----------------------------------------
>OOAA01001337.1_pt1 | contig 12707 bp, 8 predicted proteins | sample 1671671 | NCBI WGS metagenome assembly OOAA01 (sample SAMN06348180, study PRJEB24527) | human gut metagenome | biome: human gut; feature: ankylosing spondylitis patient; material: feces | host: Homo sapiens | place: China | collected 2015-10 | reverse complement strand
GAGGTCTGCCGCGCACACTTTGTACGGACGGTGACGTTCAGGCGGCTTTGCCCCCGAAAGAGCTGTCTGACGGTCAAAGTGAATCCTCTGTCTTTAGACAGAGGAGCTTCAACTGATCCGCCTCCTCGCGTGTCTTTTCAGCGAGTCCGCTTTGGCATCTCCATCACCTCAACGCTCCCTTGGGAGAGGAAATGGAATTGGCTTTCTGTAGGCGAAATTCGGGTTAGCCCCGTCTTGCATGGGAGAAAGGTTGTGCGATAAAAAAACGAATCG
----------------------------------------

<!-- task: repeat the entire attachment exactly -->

>OOAA01001337.1_pt1 | contig 12707 bp, 8 predicted proteins | sample 1671671 | NCBI WGS metagenome assembly OOAA01 (sample SAMN06348180, study PRJEB24527) | human gut metagenome | biome: human gut; feature: ankylosing spondylitis patient; material: feces | host: Homo sapiens | place: China | collected 2015-10 | reverse complement strand
GAGGTCTGCCGCGCACACTTTGTACGGACGGTGACGTTCAGGCGGCTTTGCCCCCGAAAGAGCTGTCTGACGGTCAAAGTGAATCCTCTGTCTTTAGACAGAGGAGCTTCAACTGATCCGCCTCCTCGCGTGTCTTTTCAGCGAGTCCGCTTTGGCATCTCCATCACCTCAACGCTCCCTTGGGAGAGGAAATGGAATTGGCTTTCTGTAGGCGAAATTCGGGTTAGCCCCGTCTTGCATGGGAGAAAGGTTGTGCGATAAAAAAACGAATCG